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28 Days of Mindfulness


DAY 5

How to develop healthy, mindful eating habits

Before letting emotions guide your decisions about food, stop and ask yourself these three questions.

If you feel like you’re digging into the chips and cookies more often than usual, you’re not alone.

It’s well-documented that stress and boredom can cause people to overeat, and with a change in most people’s regular routines, it may be even harder to resist those snack cravings while working from home.

An article published in 2013 by the American Psychological Association found that 38% of American adults said they had overeaten in the last month due to stress. Meanwhile, a study of UK doctors published last year, found that those who were distressed and burned out because of work experienced higher rates of binge-eating.

So what can you do about it?

Lisa Bermas, a Registered Holistic Nutritionist, offers her tips for developing healthier eating habits in quarantine.

“The first thing to understand is that there is no one-size-fits-all approach to managing emotional or stress eating,” Lisa says. “It really comes down to you as an individual, but here are some questions to consider.”

3 questions to ask yourself

  • Which foods in particular are you drawn to?
  • When do you find you’re craving such foods?
  • Why? Is your urge to eat in response to a certain emotion, like boredom, stress, out of habit, or some other emotional reason?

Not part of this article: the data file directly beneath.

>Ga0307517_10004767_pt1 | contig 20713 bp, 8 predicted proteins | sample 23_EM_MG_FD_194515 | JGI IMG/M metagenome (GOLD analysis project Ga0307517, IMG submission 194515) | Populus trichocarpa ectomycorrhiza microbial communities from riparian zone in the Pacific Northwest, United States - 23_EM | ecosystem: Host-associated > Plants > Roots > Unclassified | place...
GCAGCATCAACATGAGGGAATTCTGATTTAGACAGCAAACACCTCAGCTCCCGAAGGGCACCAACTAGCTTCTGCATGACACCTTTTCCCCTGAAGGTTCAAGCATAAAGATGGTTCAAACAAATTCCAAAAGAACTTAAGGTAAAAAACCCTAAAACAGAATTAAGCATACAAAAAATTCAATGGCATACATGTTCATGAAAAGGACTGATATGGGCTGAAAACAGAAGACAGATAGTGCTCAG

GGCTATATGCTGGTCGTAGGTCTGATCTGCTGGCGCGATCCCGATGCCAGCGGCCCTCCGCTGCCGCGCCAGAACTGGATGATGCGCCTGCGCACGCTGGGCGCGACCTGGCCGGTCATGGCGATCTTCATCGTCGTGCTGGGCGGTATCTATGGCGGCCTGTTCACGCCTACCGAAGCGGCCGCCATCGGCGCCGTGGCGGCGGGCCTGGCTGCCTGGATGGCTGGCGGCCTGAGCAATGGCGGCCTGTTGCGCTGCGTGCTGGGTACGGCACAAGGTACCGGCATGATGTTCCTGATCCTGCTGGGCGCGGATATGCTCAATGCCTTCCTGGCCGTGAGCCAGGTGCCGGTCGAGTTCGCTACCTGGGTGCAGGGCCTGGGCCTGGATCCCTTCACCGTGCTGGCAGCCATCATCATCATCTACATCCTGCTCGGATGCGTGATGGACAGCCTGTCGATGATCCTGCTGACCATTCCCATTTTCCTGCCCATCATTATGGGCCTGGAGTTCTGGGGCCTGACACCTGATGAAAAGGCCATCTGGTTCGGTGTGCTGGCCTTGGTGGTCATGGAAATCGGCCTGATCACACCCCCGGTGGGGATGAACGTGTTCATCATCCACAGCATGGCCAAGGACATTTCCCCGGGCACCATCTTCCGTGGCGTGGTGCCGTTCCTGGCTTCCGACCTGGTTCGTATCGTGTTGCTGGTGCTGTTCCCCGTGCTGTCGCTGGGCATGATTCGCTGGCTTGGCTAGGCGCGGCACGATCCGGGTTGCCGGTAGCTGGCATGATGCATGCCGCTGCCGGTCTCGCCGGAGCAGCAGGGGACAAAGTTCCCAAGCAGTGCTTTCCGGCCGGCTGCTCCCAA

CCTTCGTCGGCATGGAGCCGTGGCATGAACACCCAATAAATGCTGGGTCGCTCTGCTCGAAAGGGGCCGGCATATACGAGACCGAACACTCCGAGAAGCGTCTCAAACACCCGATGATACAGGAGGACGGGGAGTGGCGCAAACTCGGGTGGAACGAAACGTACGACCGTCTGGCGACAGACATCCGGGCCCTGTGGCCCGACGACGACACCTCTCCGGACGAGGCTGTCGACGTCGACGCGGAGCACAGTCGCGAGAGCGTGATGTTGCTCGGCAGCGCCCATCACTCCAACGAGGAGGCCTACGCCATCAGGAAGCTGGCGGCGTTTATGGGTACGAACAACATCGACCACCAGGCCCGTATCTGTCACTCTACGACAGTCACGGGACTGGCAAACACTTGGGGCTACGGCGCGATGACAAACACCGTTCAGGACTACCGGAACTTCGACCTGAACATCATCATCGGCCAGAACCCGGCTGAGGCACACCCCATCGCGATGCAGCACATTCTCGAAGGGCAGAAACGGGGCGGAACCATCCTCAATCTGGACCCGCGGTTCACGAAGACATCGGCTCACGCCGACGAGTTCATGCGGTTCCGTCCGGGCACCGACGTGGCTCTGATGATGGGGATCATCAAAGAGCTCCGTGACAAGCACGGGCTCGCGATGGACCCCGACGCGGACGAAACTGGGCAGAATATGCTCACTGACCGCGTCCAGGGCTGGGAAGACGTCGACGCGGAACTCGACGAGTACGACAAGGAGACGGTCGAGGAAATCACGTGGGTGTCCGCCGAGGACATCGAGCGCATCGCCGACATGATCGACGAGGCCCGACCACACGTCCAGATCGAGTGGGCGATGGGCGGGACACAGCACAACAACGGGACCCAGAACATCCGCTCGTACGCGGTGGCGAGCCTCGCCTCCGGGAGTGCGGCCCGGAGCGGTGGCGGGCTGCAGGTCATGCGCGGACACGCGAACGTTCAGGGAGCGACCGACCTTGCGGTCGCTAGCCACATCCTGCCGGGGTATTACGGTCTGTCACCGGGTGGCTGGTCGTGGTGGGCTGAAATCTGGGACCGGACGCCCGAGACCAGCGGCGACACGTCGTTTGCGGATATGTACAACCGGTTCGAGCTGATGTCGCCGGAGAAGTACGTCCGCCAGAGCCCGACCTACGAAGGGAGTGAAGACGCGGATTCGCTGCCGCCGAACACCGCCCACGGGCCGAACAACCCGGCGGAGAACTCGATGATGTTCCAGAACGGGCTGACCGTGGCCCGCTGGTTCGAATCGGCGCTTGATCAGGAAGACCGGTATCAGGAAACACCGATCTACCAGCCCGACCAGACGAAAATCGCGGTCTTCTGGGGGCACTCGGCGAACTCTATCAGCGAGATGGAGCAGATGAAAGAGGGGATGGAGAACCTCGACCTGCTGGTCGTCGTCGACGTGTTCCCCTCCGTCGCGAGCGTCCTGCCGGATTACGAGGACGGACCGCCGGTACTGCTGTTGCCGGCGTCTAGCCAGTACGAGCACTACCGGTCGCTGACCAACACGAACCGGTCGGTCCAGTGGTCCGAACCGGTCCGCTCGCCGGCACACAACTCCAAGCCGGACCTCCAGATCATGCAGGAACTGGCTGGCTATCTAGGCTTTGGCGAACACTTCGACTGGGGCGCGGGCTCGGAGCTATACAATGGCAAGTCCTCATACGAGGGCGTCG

You may be driven to choose the foods you do because of an actual nutrient deficiency, hormone or healthy gut flora imbalance, Lisa says.

A common way to manage emotional or stress eating is to increase your intake of blood sugar regulators.

4 ways to change your eating habits

  • Add fibre
    This is an important blood sugar regulator that’s also vital for detoxifying pathways as it binds to toxins. Fibrous foods leave you feeling fuller for longer because they’re digested more slowly, releasing sugar gradually. Simple fibre add-ons include: ground flaxseeds, hemp hearts, chia seeds and leafy greens.
  • Add protein
    This is another major blood sugar regulator. Similar to fibre, protein slows down the speed at which the stomach empties into the intestines. If you’re a vegetarian, make sure you’re getting complete proteins, such as by pairing whole grain brown rice with legumes.
  • Add a dusting of Cinnamon
    This simple and tasty add-on can assist with blood sugar regulation. It is proven that polyphenols in cinnamon can boost insulin sensitivity.
  • Apply mindfulness
    Take time to chew your food. We live in a fast-paced, grab-and-go world where we neglect our bodies without even realizing it. Chewing your food adds less stress on your digestive system, and it also has a positive cascading effect on the rest of your body.

Healthy snacks to fuel your life— and your workouts

“I’m a huge believer in keeping things quick and unprocessed. Some of my go-to pre- and post-workout snacks include: a raw nut and goji berry mixture; fresh fruit; hummus with vegetables; fruit with yogurt; nut butters/tuna/eggs with rice cakes; quinoa; a smoothie with hemp hearts and/or protein powder; avocado with hemp hearts and sea salt.”

“Here’s another snack that I love: Blend 1 mashed banana with raw peanut butter/nut butter and add 1 tbsp. of hemp hearts. Spread over rice cakes and enjoy!”

3 recipe picks from Lisa

Blissful Blueberry Baked Oatmeal
The Best Green Smoothie
Caramelized Banana Oat Muffins

Challenge edition

Share your food recipes and snacking tips with us @Merrithew! Tag #MerrithewWorkout #MerrithewConnect #Merrithew28Days.

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